SMEs account for 99.9% of all companies in Spain. With more than three million SMEs, according to the Ministry of Industry, it is easy to see that they are the industrial heart of the country. However, this does not prevent them from having to fight every day to overcome their difficulties. As logistics operators, today we wanted to focus on the most frequent problems that SMEs encounter when managing their logistics.
Common logistical failures and problems in SMEs
Lack of stock control
Many of the difficulties that we are going to see are directly related to the lack of resources. Fortunately, advances in technology are making solutions such as warehouse management and control software more affordable for SMEs.
Despite this, there are still many who keep track of their stocks in a non-professionalized manner. There are even those who simply entrust themselves to good fortune so that their lack of stock control does not cause them problems due to losses, lack of merchandise to send to customers, etc. Or they resign themselves to searching by heart where the products their customers have just bought from them are located in the store.
Not giving the importance it deserves to transport
Most SMEs treat their product with the greatest of care. They perfect it down to the last detail to have their customers completely satisfied and spare nothing to achieve it. However, sometimes they forget the importance that transport and logistics have for their customers, who understand that they are part of the product itself, identifying its quality with the quality of the brand itself. If our transport provider fails, it will be our brand that is failing.
Even if your company has less time to dedicate to its logistics and is not part of the central core of its business, you must be clear about the importance it has both for your clients and for your own internal functioning.
Underestimating the cost of not planning
Not taking transport into account sufficiently affects this new problem. If we do not spend enough time planning our logistics, our costs will surely be affected. We will pay for urgent services due to lack of time, we will incur unnecessary storage costs for our needs -or for the needs that we would have with fine-tuned logistics-, etc. In this case, what you save in time by not planning, you will pay for in cost.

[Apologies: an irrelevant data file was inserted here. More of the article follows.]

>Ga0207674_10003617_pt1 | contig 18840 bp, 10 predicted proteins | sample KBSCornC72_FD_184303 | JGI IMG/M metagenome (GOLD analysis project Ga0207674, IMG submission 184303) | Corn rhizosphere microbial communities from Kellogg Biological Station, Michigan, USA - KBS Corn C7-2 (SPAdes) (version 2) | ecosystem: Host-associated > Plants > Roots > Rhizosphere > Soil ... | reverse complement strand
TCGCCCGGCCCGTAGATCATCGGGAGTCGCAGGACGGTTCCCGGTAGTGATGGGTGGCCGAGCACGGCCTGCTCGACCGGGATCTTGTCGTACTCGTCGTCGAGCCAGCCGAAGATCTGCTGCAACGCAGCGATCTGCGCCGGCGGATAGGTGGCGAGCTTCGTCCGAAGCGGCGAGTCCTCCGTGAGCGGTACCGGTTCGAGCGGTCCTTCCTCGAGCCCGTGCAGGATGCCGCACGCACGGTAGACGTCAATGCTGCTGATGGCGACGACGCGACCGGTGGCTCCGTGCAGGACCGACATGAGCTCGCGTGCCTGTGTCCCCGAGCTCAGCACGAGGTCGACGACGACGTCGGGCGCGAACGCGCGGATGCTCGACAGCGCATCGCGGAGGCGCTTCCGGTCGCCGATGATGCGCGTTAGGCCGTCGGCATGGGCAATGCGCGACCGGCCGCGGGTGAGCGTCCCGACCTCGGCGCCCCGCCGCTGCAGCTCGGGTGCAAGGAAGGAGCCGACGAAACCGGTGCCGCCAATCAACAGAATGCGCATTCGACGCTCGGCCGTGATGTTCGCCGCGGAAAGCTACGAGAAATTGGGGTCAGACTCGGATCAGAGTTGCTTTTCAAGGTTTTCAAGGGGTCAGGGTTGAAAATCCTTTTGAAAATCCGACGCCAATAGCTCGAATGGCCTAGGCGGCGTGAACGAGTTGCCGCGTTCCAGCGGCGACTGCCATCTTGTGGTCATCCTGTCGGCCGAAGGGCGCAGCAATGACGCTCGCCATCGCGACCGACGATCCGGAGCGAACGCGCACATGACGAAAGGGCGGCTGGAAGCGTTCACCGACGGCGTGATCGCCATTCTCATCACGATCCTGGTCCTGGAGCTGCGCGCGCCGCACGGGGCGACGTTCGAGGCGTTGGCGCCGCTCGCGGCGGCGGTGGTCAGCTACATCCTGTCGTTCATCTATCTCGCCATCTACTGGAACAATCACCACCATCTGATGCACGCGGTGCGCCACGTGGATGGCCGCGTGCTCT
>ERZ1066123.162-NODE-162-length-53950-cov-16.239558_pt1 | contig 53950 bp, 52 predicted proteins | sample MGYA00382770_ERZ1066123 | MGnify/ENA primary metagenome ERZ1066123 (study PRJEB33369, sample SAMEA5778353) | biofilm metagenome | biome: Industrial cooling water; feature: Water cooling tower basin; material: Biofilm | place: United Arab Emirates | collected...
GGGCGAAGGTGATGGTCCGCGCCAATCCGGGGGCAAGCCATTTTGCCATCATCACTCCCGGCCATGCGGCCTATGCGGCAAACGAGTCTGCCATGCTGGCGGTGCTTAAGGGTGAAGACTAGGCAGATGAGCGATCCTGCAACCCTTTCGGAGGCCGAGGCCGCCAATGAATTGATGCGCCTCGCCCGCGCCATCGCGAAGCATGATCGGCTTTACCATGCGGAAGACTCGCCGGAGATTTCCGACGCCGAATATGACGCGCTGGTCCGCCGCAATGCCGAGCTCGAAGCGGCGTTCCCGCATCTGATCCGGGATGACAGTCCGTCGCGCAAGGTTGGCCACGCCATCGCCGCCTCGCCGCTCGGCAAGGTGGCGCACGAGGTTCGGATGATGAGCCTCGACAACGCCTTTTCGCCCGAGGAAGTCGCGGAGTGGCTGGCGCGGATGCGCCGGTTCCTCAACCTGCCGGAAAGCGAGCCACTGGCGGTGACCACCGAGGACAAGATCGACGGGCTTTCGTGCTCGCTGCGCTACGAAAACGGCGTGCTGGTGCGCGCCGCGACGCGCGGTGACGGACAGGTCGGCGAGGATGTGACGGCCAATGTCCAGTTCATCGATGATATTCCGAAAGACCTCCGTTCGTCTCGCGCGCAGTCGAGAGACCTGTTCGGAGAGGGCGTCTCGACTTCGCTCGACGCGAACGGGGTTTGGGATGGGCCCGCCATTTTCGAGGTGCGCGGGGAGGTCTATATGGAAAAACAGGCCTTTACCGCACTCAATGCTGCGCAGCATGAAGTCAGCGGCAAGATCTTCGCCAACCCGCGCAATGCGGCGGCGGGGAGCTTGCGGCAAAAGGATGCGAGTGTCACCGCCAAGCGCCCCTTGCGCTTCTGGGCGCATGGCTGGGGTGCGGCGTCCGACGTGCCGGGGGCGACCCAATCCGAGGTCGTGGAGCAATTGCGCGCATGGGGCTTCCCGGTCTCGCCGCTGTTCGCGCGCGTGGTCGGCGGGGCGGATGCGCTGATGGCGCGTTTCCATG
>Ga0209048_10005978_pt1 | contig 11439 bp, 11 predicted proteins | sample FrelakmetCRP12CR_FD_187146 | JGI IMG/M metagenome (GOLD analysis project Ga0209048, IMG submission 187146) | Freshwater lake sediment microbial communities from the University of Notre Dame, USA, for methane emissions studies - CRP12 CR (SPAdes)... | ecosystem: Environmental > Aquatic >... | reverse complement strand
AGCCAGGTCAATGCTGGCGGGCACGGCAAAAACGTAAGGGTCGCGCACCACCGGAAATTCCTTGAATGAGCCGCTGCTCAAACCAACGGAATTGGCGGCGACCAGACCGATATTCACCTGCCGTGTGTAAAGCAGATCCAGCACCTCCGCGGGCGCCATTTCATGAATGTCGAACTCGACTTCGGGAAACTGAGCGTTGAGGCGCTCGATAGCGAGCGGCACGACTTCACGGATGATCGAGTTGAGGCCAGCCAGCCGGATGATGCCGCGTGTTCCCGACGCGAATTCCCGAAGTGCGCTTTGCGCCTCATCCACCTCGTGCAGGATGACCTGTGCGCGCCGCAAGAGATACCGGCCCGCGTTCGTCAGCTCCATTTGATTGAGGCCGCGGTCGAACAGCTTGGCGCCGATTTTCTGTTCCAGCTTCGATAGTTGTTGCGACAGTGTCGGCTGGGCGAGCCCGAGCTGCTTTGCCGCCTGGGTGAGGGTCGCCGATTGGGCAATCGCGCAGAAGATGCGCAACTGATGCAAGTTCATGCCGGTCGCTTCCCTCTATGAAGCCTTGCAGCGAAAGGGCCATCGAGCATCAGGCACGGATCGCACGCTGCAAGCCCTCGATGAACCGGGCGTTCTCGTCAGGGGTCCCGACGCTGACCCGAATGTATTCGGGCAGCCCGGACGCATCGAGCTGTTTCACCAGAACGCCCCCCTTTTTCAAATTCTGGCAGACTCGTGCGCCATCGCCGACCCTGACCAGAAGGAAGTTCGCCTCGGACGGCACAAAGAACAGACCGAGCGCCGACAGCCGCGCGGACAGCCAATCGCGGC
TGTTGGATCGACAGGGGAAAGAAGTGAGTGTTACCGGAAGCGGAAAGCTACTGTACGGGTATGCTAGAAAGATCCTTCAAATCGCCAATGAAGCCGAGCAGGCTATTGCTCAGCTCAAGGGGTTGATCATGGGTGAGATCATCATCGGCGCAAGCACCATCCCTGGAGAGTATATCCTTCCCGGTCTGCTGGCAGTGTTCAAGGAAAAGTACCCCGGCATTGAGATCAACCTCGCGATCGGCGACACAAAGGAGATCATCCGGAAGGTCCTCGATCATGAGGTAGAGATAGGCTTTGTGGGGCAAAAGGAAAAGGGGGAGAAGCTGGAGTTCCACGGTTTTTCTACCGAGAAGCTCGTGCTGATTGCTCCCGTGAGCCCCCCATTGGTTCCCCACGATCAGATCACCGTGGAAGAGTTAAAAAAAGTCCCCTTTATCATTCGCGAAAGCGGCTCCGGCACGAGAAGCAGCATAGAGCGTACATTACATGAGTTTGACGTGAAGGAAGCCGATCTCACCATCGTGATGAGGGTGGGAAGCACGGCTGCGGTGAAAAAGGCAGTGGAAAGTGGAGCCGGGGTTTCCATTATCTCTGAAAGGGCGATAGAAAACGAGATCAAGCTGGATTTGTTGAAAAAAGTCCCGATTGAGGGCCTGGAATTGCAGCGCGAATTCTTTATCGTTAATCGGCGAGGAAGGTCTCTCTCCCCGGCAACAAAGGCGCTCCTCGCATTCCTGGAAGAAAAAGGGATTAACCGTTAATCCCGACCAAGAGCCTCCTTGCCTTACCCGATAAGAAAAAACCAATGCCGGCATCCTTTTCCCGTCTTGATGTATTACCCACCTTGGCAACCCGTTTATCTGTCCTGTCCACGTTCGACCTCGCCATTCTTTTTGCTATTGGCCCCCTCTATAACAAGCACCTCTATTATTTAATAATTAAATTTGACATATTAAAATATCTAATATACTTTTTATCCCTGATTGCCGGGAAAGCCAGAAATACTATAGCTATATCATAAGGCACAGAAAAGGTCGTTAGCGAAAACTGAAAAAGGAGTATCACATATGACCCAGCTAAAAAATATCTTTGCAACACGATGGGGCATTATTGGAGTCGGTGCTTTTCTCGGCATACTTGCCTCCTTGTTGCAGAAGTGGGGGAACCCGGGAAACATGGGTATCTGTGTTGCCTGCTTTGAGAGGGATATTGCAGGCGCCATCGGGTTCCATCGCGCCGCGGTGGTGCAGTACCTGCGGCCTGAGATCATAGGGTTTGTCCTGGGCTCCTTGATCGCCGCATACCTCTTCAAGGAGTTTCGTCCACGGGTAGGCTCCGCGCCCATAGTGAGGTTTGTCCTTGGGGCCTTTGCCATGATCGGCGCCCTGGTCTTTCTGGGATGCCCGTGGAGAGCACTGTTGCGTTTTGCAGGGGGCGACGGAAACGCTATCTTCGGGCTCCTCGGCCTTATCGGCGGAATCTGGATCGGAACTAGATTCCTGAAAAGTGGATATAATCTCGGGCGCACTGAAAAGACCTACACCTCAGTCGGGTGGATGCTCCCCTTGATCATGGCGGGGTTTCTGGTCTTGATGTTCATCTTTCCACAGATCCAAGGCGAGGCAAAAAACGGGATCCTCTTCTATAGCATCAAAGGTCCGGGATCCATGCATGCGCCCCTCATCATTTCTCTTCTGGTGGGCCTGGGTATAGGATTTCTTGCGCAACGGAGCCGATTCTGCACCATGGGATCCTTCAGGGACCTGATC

External and internal traceability
Many SMBs have precarious control over the location of their products, materials or orders. Both before leaving your facilities and after doing so. Having this information accurately will allow you to better serve your customers and avoid disappointment.
SMEs certainly don’t have money to spare. That’s why they often try to cover all possible tasks to tighten their belts. And to avoid subcontracting a logistics operator -although it could be the right solution- they end up assuming their work.
In the case of the warehouse, it is not only the lack of software, personnel or equipment that can put us in a bind. It is not uncommon to see how companies allocate spaces that are too small or poorly prepared for their storage tasks and instead of locating the merchandise efficiently, they end up stacking it precariously and inefficiently.
Once again, financial straits sometimes take their toll. It is not uncommon to see workers who dedicate most of their day to a task and are also “the logistics” or “the one who deals with the shipments”. It is easy to understand that these people cannot specialize at the same level as a person who dedicates all day to these tasks and, therefore, they are more likely to get the job done than to really optimize our company’s logistics.